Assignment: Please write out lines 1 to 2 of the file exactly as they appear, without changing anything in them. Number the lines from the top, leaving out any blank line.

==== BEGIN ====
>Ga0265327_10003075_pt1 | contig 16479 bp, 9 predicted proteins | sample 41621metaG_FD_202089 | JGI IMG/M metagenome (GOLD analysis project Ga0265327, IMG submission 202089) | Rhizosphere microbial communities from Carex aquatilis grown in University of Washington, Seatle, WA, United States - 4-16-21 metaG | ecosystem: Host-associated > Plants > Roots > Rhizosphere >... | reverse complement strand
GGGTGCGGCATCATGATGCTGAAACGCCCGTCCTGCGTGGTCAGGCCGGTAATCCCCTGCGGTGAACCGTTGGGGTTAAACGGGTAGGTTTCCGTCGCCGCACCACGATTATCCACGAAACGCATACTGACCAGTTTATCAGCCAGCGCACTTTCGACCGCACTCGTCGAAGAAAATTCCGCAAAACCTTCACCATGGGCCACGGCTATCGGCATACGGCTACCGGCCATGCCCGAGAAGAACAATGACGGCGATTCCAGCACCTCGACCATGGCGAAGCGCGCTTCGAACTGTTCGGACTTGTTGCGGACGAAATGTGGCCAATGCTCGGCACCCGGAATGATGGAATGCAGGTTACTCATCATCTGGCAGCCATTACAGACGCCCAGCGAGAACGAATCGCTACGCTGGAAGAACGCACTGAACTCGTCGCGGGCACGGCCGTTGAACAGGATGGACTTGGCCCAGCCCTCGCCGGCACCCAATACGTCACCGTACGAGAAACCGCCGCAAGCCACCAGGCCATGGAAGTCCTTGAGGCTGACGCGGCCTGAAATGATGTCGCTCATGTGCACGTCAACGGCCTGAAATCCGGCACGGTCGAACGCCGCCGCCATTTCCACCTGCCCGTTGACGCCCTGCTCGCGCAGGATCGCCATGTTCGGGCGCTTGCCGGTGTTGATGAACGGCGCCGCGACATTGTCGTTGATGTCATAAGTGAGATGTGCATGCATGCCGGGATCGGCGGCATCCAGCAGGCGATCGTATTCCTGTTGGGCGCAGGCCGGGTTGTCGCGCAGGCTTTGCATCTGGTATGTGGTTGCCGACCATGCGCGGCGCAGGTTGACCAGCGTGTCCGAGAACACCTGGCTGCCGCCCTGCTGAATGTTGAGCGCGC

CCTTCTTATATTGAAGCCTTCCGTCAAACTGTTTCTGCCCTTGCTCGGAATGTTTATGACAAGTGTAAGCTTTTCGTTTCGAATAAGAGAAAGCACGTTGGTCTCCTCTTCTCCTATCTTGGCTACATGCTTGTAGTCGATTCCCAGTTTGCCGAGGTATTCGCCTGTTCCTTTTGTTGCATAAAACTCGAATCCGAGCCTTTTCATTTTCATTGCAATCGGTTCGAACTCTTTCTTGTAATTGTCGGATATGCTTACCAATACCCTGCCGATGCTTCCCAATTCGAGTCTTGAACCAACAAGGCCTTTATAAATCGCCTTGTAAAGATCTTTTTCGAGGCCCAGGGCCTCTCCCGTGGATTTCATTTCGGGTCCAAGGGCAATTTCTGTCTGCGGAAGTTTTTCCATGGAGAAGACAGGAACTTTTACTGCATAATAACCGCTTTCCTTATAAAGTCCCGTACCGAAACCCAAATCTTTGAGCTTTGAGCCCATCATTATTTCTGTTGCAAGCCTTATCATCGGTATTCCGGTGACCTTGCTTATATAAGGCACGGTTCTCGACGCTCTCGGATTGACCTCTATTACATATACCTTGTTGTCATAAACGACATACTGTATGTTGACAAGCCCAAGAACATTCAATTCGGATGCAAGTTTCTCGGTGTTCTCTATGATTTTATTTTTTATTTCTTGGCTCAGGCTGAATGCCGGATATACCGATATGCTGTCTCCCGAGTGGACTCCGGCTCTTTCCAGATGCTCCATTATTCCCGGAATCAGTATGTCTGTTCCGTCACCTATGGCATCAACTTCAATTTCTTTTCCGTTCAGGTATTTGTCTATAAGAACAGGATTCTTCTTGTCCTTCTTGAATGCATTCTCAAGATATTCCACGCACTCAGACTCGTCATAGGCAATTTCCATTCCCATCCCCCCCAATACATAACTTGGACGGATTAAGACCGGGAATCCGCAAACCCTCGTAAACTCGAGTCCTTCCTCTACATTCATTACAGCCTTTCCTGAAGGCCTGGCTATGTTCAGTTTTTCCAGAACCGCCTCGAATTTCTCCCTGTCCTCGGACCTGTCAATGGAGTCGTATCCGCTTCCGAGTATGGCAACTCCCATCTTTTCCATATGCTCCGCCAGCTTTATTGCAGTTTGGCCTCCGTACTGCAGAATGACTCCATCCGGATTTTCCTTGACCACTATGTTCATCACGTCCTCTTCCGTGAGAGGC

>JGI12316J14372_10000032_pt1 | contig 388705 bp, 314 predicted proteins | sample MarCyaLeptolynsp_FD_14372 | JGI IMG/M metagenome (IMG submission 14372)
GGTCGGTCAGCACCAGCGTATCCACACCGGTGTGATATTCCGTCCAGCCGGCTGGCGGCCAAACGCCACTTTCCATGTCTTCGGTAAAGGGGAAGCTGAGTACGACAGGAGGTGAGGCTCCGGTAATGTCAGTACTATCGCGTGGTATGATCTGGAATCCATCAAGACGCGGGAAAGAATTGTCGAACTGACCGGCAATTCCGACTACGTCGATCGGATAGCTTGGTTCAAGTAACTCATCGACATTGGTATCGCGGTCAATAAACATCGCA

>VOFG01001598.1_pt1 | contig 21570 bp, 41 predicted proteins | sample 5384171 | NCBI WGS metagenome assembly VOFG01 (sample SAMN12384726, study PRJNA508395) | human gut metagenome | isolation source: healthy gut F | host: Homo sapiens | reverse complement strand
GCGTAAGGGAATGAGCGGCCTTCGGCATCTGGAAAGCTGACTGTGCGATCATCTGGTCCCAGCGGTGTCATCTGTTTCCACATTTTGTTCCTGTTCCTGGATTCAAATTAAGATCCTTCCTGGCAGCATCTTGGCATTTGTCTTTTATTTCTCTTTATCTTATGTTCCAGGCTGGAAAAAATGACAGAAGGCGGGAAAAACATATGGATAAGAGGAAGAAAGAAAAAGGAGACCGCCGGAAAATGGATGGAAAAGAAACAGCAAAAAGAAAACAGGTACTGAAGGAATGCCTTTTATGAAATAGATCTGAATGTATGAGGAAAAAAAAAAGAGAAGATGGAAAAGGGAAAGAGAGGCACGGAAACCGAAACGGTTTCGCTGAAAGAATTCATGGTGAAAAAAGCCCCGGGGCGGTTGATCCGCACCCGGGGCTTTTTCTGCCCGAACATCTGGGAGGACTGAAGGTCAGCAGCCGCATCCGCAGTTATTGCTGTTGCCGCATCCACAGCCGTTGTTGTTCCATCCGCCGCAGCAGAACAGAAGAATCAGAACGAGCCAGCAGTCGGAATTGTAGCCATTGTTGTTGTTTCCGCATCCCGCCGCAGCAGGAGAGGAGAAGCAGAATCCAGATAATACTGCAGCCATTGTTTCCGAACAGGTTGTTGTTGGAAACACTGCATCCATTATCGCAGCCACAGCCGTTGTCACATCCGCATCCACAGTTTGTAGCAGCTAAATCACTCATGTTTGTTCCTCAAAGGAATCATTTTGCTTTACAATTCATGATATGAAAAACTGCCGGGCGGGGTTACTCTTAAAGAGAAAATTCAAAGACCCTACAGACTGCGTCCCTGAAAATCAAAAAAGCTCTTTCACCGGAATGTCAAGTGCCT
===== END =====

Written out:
>Ga0265327_10003075_pt1 | contig 16479 bp, 9 predicted proteins | sample 41621metaG_FD_202089 | JGI IMG/M metagenome (GOLD analysis project Ga0265327, IMG submission 202089) | Rhizosphere microbial communities from Carex aquatilis grown in University of Washington, Seatle, WA, United States - 4-16-21 metaG | ecosystem: Host-associated > Plants > Roots > Rhizosphere >... | reverse complement strand
GGGTGCGGCATCATGATGCTGAAACGCCCGTCCTGCGTGGTCAGGCCGGTAATCCCCTGCGGTGAACCGTTGGGGTTAAACGGGTAGGTTTCCGTCGCCGCACCACGATTATCCACGAAACGCATACTGACCAGTTTATCAGCCAGCGCACTTTCGACCGCACTCGTCGAAGAAAATTCCGCAAAACCTTCACCATGGGCCACGGCTATCGGCATACGGCTACCGGCCATGCCCGAGAAGAACAATGACGGCGATTCCAGCACCTCGACCATGGCGAAGCGCGCTTCGAACTGTTCGGACTTGTTGCGGACGAAATGTGGCCAATGCTCGGCACCCGGAATGATGGAATGCAGGTTACTCATCATCTGGCAGCCATTACAGACGCCCAGCGAGAACGAATCGCTACGCTGGAAGAACGCACTGAACTCGTCGCGGGCACGGCCGTTGAACAGGATGGACTTGGCCCAGCCCTCGCCGGCACCCAATACGTCACCGTACGAGAAACCGCCGCAAGCCACCAGGCCATGGAAGTCCTTGAGGCTGACGCGGCCTGAAATGATGTCGCTCATGTGCACGTCAACGGCCTGAAATCCGGCACGGTCGAACGCCGCCGCCATTTCCACCTGCCCGTTGACGCCCTGCTCGCGCAGGATCGCCATGTTCGGGCGCTTGCCGGTGTTGATGAACGGCGCCGCGACATTGTCGTTGATGTCATAAGTGAGATGTGCATGCATGCCGGGATCGGCGGCATCCAGCAGGCGATCGTATTCCTGTTGGGCGCAGGCCGGGTTGTCGCGCAGGCTTTGCATCTGGTATGTGGTTGCCGACCATGCGCGGCGCAGGTTGACCAGCGTGTCCGAGAACACCTGGCTGCCGCCCTGCTGAATGTTGAGCGCGC